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Mine does this also. My theory is that when the battery is not fully charged, it does not spin the starter fast and strong enough to spin the flywheel. And it slips. My cure for this is....I always kick start when cold.

Reasons: The battery doesn't take long to start losing it's charge. When it's cold (or when you first unload your bike) you usually have a stable surface to kick it over anyway. I take advantage of this rather than burning up the battery trying to e-start the bike. After you've been riding a while and you are in the trails, your battery has been fully recharged and this is when the starter works best. After all, you only really need the magic button when in a tight situation. :confused:

Probably not the best or correct solution as you would expect that it should start perfectly everytime. But since i started doing this, I have never heard that sound again. Maybe someday i will have to replace the battery or the starter but for now everything seems honky dory. :lol:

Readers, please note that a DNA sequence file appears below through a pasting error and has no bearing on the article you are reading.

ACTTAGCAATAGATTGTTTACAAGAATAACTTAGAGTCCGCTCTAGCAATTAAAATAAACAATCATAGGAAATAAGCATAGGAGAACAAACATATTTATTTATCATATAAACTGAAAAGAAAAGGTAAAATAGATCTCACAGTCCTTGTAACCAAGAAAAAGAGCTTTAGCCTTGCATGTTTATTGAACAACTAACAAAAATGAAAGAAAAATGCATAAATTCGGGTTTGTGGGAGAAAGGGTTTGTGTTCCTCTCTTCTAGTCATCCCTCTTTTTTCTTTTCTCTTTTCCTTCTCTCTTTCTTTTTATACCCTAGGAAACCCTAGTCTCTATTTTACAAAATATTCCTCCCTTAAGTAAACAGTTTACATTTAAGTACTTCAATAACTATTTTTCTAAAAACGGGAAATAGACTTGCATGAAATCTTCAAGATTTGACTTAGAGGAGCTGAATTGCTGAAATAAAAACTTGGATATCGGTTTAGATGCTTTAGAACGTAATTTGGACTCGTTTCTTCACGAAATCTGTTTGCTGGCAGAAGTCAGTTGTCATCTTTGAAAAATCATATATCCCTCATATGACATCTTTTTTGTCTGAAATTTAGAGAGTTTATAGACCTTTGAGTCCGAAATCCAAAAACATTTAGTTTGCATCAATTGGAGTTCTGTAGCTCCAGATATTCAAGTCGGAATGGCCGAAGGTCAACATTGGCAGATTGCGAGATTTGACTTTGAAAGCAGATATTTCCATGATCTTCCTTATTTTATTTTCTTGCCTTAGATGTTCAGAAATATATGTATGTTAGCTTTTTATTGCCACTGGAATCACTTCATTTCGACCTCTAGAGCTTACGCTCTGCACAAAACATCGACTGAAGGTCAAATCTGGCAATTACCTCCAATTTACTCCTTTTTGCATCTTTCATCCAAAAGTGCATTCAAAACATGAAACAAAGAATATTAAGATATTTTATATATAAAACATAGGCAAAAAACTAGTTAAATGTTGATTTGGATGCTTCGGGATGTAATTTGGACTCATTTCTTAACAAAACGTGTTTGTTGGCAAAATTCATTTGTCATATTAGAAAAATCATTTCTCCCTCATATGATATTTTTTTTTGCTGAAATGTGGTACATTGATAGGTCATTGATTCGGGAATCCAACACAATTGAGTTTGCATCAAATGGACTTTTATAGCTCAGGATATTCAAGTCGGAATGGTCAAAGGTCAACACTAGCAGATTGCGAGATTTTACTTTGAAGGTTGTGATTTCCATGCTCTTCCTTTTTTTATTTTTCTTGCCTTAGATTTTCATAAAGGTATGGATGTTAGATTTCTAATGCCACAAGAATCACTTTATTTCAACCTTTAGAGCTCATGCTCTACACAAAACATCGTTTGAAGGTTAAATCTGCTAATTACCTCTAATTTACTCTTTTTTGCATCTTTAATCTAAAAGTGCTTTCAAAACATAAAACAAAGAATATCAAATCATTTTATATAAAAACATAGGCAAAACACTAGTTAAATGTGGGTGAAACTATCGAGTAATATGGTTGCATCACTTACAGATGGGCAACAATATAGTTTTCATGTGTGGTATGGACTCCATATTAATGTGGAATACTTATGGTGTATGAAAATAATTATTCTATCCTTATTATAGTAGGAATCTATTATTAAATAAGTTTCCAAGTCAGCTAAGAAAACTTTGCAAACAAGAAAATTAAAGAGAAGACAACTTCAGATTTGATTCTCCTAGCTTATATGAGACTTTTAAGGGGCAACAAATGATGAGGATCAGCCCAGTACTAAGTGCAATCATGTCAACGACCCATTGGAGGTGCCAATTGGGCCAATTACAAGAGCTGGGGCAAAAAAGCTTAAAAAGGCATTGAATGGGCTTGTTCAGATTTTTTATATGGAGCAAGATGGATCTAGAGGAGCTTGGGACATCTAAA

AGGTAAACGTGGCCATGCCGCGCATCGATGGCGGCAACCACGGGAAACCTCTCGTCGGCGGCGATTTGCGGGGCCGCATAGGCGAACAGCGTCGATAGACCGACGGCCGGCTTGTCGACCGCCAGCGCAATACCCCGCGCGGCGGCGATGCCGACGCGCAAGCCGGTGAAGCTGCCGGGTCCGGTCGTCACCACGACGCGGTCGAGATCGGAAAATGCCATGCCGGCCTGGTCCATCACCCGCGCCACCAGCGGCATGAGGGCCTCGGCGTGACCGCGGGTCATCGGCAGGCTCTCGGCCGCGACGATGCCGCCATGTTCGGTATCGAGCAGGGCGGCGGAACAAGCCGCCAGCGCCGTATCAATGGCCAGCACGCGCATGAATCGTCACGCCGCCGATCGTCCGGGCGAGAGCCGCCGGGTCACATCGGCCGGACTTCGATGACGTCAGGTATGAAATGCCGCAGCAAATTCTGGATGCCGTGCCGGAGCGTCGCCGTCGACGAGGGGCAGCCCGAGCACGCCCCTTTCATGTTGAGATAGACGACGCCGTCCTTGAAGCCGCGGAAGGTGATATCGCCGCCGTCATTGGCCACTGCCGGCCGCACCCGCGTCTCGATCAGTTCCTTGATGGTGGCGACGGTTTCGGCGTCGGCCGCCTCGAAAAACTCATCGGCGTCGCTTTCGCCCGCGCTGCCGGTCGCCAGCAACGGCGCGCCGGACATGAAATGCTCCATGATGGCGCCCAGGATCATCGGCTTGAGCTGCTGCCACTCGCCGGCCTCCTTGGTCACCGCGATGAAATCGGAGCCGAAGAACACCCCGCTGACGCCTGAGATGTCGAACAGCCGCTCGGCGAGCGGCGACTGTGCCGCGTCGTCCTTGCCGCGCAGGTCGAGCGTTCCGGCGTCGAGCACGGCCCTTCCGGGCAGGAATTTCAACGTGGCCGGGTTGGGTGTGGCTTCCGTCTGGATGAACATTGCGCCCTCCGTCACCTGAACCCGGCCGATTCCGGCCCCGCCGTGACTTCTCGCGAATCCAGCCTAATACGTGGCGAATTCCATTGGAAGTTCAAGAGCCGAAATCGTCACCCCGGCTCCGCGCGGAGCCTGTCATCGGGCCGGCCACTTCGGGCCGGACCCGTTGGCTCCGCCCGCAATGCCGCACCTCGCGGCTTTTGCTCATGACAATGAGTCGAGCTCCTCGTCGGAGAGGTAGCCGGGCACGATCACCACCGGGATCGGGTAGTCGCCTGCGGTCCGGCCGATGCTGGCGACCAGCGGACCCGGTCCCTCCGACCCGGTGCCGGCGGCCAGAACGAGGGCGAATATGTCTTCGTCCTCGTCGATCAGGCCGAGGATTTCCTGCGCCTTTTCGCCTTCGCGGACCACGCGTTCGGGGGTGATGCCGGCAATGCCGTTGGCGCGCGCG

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I pulled my starter apart, about 7 pieces, and found that the commutator where the brushes ride was corroded.I cleaned it with emery cloth per the manual and got the rest of the black residue off the housing and everything else,lubed the shaft where it rests in the housing and put it back on.Unfortunately the battery was low and I couldnt start the bike due to other work being done but it did spin quietly.You will need to loosen the carb,clutch cable bracket, and the external oil lines to make room for its removal.I found a bunch of wet dirt underneath the boot that is supposed to seal the starter connection so after cleaning this use silicon or electrical tape( yeah, like the stuff used on the ground connection)to seal it up.I think that once everything is clean and tight the problem should be solved.good luck